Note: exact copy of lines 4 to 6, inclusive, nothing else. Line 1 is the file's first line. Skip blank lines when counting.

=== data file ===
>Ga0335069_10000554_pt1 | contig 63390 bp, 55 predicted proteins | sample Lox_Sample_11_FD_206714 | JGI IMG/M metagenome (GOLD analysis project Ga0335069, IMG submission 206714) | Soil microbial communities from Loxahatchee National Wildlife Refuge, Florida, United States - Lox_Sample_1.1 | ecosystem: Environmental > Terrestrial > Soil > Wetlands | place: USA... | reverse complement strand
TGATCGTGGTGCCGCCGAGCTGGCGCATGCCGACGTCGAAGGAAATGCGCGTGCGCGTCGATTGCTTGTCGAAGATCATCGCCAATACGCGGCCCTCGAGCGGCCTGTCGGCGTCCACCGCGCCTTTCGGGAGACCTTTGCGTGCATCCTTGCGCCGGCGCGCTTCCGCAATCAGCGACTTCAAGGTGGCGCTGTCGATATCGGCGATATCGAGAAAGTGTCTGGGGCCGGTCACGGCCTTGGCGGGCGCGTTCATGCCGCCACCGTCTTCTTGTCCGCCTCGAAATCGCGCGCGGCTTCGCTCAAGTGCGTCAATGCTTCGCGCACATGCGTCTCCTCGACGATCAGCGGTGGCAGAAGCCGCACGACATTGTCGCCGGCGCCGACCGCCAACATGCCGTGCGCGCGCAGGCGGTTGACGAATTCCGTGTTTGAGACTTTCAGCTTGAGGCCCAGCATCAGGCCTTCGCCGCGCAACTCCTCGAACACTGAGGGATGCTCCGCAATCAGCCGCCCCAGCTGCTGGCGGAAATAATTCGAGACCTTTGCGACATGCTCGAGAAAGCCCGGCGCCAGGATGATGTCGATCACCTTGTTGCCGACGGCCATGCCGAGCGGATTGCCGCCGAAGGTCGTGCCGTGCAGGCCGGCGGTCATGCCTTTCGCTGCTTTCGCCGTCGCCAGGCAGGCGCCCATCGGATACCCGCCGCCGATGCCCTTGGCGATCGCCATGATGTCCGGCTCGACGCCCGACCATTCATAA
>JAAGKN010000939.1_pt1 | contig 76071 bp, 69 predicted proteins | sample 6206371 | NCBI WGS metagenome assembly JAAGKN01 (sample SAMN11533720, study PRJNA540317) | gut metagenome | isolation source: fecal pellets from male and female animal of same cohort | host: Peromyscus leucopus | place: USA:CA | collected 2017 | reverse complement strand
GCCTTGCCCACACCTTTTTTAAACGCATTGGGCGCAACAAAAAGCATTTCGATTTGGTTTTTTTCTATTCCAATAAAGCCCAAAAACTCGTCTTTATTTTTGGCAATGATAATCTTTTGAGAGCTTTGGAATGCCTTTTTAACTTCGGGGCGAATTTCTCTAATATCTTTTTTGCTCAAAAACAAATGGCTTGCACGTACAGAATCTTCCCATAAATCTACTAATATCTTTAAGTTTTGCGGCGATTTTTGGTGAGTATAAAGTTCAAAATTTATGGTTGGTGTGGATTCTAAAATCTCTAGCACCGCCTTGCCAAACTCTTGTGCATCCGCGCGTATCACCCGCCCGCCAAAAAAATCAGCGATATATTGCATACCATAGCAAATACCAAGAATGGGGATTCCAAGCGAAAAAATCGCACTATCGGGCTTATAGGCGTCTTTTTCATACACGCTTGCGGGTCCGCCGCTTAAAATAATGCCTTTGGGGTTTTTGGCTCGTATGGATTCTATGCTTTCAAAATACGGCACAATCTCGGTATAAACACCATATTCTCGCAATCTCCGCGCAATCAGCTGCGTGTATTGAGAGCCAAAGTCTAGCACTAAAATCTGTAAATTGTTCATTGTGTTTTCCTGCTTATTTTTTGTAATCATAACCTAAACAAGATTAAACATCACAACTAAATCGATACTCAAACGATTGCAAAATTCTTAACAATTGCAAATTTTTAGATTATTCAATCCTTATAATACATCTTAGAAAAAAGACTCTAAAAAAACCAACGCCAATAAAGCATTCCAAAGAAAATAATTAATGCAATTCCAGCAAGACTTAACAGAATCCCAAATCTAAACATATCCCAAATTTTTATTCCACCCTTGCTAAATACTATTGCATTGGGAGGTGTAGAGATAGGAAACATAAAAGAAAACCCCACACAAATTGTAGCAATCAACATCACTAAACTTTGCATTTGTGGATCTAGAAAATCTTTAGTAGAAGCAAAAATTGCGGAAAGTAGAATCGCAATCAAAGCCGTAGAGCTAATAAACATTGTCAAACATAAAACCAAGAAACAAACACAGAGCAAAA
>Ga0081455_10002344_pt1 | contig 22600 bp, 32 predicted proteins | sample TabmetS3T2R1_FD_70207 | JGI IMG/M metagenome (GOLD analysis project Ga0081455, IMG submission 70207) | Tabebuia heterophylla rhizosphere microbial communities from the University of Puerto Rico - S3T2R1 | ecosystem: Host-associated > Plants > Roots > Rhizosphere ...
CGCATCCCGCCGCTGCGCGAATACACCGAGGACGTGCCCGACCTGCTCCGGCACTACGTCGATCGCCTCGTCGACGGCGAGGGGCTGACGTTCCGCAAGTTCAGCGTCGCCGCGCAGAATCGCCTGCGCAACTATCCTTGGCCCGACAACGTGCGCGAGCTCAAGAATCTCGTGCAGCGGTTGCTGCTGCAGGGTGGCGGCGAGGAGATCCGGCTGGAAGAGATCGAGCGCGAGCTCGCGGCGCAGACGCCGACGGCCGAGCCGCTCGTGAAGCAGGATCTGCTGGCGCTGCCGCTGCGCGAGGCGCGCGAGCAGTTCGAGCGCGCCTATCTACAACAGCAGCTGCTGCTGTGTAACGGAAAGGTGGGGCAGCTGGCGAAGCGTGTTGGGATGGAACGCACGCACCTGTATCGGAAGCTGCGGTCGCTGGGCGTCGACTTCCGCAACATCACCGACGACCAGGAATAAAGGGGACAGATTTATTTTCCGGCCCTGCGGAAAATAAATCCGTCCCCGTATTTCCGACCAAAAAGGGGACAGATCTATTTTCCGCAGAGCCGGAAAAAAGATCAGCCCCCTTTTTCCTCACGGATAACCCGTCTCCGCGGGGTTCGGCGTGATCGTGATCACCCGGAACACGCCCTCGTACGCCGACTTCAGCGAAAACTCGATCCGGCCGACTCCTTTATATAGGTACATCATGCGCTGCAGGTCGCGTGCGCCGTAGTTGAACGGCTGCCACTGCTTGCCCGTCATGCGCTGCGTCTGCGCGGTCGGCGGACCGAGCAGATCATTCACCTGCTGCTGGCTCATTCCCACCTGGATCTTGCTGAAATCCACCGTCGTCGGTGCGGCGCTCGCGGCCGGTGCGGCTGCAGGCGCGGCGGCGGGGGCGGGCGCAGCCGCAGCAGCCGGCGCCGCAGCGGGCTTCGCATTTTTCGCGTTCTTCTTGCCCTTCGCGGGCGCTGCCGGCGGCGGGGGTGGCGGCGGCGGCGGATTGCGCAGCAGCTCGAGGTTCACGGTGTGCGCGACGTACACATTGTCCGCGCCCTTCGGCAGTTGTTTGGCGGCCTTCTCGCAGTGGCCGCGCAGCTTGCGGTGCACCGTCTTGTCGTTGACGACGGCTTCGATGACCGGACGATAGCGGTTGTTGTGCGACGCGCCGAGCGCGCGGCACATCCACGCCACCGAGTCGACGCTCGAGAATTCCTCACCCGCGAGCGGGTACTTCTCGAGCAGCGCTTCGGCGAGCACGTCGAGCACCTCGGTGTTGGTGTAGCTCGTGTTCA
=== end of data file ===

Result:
GCCTTGCCCACACCTTTTTTAAACGCATTGGGCGCAACAAAAAGCATTTCGATTTGGTTTTTTTCTATTCCAATAAAGCCCAAAAACTCGTCTTTATTTTTGGCAATGATAATCTTTTGAGAGCTTTGGAATGCCTTTTTAACTTCGGGGCGAATTTCTCTAATATCTTTTTTGCTCAAAAACAAATGGCTTGCACGTACAGAATCTTCCCATAAATCTACTAATATCTTTAAGTTTTGCGGCGATTTTTGGTGAGTATAAAGTTCAAAATTTATGGTTGGTGTGGATTCTAAAATCTCTAGCACCGCCTTGCCAAACTCTTGTGCATCCGCGCGTATCACCCGCCCGCCAAAAAAATCAGCGATATATTGCATACCATAGCAAATACCAAGAATGGGGATTCCAAGCGAAAAAATCGCACTATCGGGCTTATAGGCGTCTTTTTCATACACGCTTGCGGGTCCGCCGCTTAAAATAATGCCTTTGGGGTTTTTGGCTCGTATGGATTCTATGCTTTCAAAATACGGCACAATCTCGGTATAAACACCATATTCTCGCAATCTCCGCGCAATCAGCTGCGTGTATTGAGAGCCAAAGTCTAGCACTAAAATCTGTAAATTGTTCATTGTGTTTTCCTGCTTATTTTTTGTAATCATAACCTAAACAAGATTAAACATCACAACTAAATCGATACTCAAACGATTGCAAAATTCTTAACAATTGCAAATTTTTAGATTATTCAATCCTTATAATACATCTTAGAAAAAAGACTCTAAAAAAACCAACGCCAATAAAGCATTCCAAAGAAAATAATTAATGCAATTCCAGCAAGACTTAACAGAATCCCAAATCTAAACATATCCCAAATTTTTATTCCACCCTTGCTAAATACTATTGCATTGGGAGGTGTAGAGATAGGAAACATAAAAGAAAACCCCACACAAATTGTAGCAATCAACATCACTAAACTTTGCATTTGTGGATCTAGAAAATCTTTAGTAGAAGCAAAAATTGCGGAAAGTAGAATCGCAATCAAAGCCGTAGAGCTAATAAACATTGTCAAACATAAAACCAAGAAACAAACACAGAGCAAAA
>Ga0081455_10002344_pt1 | contig 22600 bp, 32 predicted proteins | sample TabmetS3T2R1_FD_70207 | JGI IMG/M metagenome (GOLD analysis project Ga0081455, IMG submission 70207) | Tabebuia heterophylla rhizosphere microbial communities from the University of Puerto Rico - S3T2R1 | ecosystem: Host-associated > Plants > Roots > Rhizosphere ...
CGCATCCCGCCGCTGCGCGAATACACCGAGGACGTGCCCGACCTGCTCCGGCACTACGTCGATCGCCTCGTCGACGGCGAGGGGCTGACGTTCCGCAAGTTCAGCGTCGCCGCGCAGAATCGCCTGCGCAACTATCCTTGGCCCGACAACGTGCGCGAGCTCAAGAATCTCGTGCAGCGGTTGCTGCTGCAGGGTGGCGGCGAGGAGATCCGGCTGGAAGAGATCGAGCGCGAGCTCGCGGCGCAGACGCCGACGGCCGAGCCGCTCGTGAAGCAGGATCTGCTGGCGCTGCCGCTGCGCGAGGCGCGCGAGCAGTTCGAGCGCGCCTATCTACAACAGCAGCTGCTGCTGTGTAACGGAAAGGTGGGGCAGCTGGCGAAGCGTGTTGGGATGGAACGCACGCACCTGTATCGGAAGCTGCGGTCGCTGGGCGTCGACTTCCGCAACATCACCGACGACCAGGAATAAAGGGGACAGATTTATTTTCCGGCCCTGCGGAAAATAAATCCGTCCCCGTATTTCCGACCAAAAAGGGGACAGATCTATTTTCCGCAGAGCCGGAAAAAAGATCAGCCCCCTTTTTCCTCACGGATAACCCGTCTCCGCGGGGTTCGGCGTGATCGTGATCACCCGGAACACGCCCTCGTACGCCGACTTCAGCGAAAACTCGATCCGGCCGACTCCTTTATATAGGTACATCATGCGCTGCAGGTCGCGTGCGCCGTAGTTGAACGGCTGCCACTGCTTGCCCGTCATGCGCTGCGTCTGCGCGGTCGGCGGACCGAGCAGATCATTCACCTGCTGCTGGCTCATTCCCACCTGGATCTTGCTGAAATCCACCGTCGTCGGTGCGGCGCTCGCGGCCGGTGCGGCTGCAGGCGCGGCGGCGGGGGCGGGCGCAGCCGCAGCAGCCGGCGCCGCAGCGGGCTTCGCATTTTTCGCGTTCTTCTTGCCCTTCGCGGGCGCTGCCGGCGGCGGGGGTGGCGGCGGCGGCGGATTGCGCAGCAGCTCGAGGTTCACGGTGTGCGCGACGTACACATTGTCCGCGCCCTTCGGCAGTTGTTTGGCGGCCTTCTCGCAGTGGCCGCGCAGCTTGCGGTGCACCGTCTTGTCGTTGACGACGGCTTCGATGACCGGACGATAGCGGTTGTTGTGCGACGCGCCGAGCGCGCGGCACATCCACGCCACCGAGTCGACGCTCGAGAATTCCTCACCCGCGAGCGGGTACTTCTCGAGCAGCGCTTCGGCGAGCACGTCGAGCACCTCGGTGTTGGTGTAGCTCGTGTTCA